Vilsack Signals Big Changes Coming to Meat Processing, Livestock Pricing, Perhaps Seed Sector

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Investors wait for FOMC statement and chairman presser | Biden meets with Putin


In Today’s Digital Newspaper


Market Focus:
• Equity futures flat ahead of FOMC meeting, presser results
• Biden and Putin meet in Switzerland
• Consumer prices in the U.K. rose the highest since July 2019
• One reason for surging home prices: U.S. housing market needs 5.5 million more units

• Copper prices are coming down
• Commodity markets trading from one weather forecast to another
• Weather outlook  
• USDA daily export sale: 153,416 metric tons of corn to unknown destinations 2021-2022
• Ag demand update

Some buying returns to grain futures
• Poll: Black Sea region expected to export 5% more wheat in 2021-22
• Egypt will reportedly allow wheat sellers to provide their own shipping
• Deal to reopen Argentine beef exports reportedly near
• More higher cash cattle prices as pressure to probe meatpackers grows
• Cash hog bids soar

Policy Focus:
• Democrats to discuss next steps for 'two-track' infrastructure plan
• Highlights of Vilsack appearance before Senate Ag Appropriations Subcommittee
• House, Senate Ag panel GOP note negative impacts of proposed tax policy changes

Biden Administration Personnel:
• Biden releases slate of nominees to serve as U.S. ambassadors

China Update:
• China to release metal reserves in effort to tame commodities
• China’s sow herd nears pre-ASF levels  
• China pushes producers to maintain hog production in the face of diving prices

Energy & Climate Change:
• Judge blocks Biden pause on oil leases on public lands
• Bloomberg latest news outlet to signal RFS changes possible

Livestock, Food & Beverage Industry Update:
• Nebraska-based pork processor Wholestone Farms expanding into South Dakota
• North American Meat Institute urges Vilsack to address challenges at ports

Coronavirus Update:
• NIH study suggests coronavirus may have been in U.S. as early as December 2019

Politics & Elections:
• Biden or Harris has not called Texas governor re: border
• VP Harris to host event next week for 24 of female colleagues in U.S. Senate

• Senate confirms antitrust expert to FTC
• Juneteenth would be national holiday under Senate-passed bill  
• House Appropriations sets FY 2022 markup schedule

Other Items of Note:
• Rep. Lieu calls on Breyer to leave Supreme Court




Equities today: U.S. stock indexes are pointed toward narrowly mixed openings. Overnight the MSCI Asia Pacific Index slipped 0.3% while Japan’s Topix index closed little changed. In Europe the Stoxx 600 Index was slightly higher with miners and banks among the biggest losers. Traders await the conclusion of the Fed’s FOMC meeting this afternoon (see item below for expectations).

     U.S. equities yesterday: The Dow closed down 94.42 points, 0.27%, at 34,299.33. The Nasdaq fell 101.29 points, 0.71%, at 14,072.86. The S&P 500 lost 8.56 points, 0.20%, at 4,246.59.


On tap today:

     • U.S. import prices for May are expected to rise 0.7% following a 0.7% rise in April. (8:30 a.m. ET)
     • U.S. May housing starts are expected to rise 3.9% from the prior month, following a 9.5% decline in April. (8:30 a.m. ET)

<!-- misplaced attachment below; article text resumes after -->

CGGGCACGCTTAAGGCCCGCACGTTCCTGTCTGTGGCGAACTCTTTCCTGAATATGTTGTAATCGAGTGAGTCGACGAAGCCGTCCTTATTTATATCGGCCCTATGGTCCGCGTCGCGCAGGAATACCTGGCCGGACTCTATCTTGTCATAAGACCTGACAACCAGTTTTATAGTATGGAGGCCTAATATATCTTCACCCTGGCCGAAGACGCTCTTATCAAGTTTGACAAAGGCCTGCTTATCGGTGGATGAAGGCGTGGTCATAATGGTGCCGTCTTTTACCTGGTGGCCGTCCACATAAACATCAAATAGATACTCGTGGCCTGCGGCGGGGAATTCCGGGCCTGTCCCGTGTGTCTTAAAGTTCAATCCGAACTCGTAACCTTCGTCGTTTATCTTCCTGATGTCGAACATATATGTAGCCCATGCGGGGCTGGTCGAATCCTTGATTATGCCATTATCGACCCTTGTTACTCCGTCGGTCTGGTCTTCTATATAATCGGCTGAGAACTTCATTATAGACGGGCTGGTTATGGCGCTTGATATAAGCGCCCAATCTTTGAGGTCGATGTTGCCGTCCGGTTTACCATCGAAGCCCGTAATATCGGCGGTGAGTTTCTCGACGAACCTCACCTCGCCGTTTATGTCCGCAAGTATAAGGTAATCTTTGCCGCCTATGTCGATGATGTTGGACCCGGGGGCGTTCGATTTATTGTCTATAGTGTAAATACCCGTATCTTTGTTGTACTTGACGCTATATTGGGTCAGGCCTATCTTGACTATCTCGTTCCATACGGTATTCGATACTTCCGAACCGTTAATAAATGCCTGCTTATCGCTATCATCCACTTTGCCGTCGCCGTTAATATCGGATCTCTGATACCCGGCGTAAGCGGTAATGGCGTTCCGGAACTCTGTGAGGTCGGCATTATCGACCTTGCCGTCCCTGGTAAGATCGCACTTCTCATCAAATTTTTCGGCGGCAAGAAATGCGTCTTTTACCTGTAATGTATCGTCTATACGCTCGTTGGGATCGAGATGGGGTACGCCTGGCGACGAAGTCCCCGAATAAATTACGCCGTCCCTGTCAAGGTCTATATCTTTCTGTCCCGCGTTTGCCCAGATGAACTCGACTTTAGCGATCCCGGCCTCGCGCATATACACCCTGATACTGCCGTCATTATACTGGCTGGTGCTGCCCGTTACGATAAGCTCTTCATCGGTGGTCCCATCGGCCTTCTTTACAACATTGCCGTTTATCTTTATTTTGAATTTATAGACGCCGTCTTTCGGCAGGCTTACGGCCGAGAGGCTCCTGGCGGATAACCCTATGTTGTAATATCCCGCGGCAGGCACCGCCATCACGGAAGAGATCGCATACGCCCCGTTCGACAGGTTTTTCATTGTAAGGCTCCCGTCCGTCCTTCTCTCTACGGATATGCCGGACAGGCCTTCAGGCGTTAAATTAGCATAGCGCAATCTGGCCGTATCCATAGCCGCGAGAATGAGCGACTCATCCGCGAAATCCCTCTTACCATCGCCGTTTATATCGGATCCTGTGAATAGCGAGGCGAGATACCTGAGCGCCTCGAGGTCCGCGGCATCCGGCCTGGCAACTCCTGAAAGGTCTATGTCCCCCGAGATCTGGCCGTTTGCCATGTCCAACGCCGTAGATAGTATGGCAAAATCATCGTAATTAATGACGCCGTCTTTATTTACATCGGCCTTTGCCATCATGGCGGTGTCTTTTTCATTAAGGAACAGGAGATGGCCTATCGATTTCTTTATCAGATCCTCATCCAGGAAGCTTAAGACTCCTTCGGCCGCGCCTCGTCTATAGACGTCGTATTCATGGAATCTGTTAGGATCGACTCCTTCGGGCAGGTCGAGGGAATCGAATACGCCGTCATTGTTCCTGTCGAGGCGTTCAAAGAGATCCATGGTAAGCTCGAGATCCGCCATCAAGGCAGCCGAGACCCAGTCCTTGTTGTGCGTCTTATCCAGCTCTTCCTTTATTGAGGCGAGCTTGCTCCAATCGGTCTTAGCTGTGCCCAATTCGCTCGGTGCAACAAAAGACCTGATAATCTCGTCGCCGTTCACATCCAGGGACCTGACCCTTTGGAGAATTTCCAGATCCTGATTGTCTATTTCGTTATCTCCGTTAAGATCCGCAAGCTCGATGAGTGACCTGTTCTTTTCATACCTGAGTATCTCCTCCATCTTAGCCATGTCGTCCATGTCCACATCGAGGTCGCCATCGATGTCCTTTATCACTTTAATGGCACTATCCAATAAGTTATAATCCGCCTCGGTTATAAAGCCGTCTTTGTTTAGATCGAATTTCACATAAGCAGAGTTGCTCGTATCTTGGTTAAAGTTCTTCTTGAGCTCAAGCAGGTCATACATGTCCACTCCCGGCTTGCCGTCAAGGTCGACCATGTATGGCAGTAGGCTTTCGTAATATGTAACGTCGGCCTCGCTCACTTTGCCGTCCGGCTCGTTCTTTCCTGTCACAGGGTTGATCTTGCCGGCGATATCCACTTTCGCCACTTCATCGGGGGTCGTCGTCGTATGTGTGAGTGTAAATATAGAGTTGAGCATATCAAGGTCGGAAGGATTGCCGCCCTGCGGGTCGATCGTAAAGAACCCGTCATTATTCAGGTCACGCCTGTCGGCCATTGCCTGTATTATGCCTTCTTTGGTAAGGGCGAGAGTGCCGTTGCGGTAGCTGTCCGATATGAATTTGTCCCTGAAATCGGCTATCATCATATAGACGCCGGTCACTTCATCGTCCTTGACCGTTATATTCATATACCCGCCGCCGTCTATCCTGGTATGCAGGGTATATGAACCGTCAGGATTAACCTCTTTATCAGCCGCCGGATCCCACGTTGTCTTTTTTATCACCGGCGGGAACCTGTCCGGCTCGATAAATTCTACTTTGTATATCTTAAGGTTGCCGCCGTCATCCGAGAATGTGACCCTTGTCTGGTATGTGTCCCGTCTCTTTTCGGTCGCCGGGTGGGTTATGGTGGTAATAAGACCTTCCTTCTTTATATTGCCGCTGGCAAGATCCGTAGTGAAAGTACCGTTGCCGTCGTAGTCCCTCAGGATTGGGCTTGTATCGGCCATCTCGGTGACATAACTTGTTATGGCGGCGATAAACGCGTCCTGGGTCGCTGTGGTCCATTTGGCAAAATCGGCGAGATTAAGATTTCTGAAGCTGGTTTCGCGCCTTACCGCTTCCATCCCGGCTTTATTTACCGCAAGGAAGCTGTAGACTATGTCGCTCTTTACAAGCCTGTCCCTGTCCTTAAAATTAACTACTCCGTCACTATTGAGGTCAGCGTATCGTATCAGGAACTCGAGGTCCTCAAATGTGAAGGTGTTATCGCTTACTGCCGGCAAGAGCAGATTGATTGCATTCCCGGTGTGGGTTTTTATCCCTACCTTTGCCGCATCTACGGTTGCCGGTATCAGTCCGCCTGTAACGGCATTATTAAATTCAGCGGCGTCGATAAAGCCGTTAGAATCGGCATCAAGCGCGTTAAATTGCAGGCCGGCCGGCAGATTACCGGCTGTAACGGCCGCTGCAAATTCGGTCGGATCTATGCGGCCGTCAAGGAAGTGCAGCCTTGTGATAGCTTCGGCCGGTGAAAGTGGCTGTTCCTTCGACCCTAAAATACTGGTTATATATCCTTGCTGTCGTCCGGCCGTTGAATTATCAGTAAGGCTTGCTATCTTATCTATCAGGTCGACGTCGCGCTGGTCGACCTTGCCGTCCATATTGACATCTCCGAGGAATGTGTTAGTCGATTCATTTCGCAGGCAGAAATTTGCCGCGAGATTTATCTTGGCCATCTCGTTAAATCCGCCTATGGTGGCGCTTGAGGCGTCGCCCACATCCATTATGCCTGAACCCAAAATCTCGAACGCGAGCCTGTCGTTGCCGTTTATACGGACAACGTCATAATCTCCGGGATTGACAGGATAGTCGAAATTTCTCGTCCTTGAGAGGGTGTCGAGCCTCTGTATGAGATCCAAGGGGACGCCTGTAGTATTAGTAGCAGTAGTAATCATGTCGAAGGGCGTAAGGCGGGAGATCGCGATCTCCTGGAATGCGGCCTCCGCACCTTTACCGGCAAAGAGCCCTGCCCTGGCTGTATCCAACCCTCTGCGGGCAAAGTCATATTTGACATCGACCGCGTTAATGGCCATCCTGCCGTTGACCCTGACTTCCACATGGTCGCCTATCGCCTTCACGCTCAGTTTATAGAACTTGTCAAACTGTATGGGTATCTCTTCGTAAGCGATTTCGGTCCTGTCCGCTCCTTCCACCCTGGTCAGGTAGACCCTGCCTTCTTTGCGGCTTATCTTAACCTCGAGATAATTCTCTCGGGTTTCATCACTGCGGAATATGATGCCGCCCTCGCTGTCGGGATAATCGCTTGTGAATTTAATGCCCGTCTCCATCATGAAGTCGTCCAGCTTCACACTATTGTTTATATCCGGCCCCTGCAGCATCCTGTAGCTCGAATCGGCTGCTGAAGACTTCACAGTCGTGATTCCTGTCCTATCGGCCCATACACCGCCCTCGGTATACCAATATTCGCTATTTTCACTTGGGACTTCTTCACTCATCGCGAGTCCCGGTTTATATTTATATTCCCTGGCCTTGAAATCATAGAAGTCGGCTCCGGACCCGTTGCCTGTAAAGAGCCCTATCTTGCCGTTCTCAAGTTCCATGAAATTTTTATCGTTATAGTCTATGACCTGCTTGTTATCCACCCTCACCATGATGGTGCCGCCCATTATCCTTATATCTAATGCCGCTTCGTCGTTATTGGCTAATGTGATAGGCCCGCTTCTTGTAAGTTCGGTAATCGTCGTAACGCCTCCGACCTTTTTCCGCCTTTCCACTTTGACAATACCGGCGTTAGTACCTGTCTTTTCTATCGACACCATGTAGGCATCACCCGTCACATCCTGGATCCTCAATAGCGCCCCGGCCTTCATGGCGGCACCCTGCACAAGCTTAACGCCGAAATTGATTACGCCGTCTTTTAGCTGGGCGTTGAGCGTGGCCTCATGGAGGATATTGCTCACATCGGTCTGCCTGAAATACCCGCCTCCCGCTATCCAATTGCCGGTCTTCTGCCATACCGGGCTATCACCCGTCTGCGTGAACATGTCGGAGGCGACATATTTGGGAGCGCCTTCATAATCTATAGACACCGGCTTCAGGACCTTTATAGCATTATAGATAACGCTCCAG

• U.S. Treasury Secretary Janet Yellen testifies before the Senate Finance Committee on the Biden administration's FY 2022 budget. (10 a.m. ET)
     • Federal Reserve releases a policy statement and updated economic projections followed by a press conference with Chairman Jerome Powell. (2 p.m. ET)
     • President Joe Biden and Russian leader Vladimir Putin kick off what could be more than four hours of meetings this afternoon in Geneva. Biden said, "It's always better to meet face to face," as he and Putin briefly addressed the media before beginning discussions expected to touch on an array of topics, including nuclear arms, cyberattacks and human rights. The presidents were joined by their chief diplomats, Secretary of State Antony Blinken and Russian Foreign Minister Sergey Lavrov. Biden is the fifth U.S. president to sit across from Putin on the world stage.


Federal Reserve officials will very likely keep interest rates near zero and maintain their monthly purchases of about $120 billion in Treasury and mortgage bonds when they wrap up their two-day meeting today, analysts note. But new forecasts to be released could show that officials anticipate raising rates sooner than they did in March, when most saw the benchmark federal funds rate remaining steady through 2023.

     Inflation is higher than expected just a few months ago while unemployment remains elevated. That makes it more difficult for officials to decide when to raise interest rates or pull back on asset purchases. Until now, central bankers have mostly talked about their employment concerns. Now another focus could be in sight: how to address inflation-related risks.

     Watch the dots. Investors will be focused on the central bank policymakers' summary of economic projections, specifically the dot-plot charts showing expectations on when Fed officials expect interest rates to start rising. More than half of 51 economists surveyed by Bloomberg forecast the median of 18 officials seeing an interest rate hike during 2023, in contrast to the March dot-plot where the median expectation was for a 2024 liftoff. Fed watchers will also be parsing Powell's comments on whether he softens his insistence that inflation is "transitory."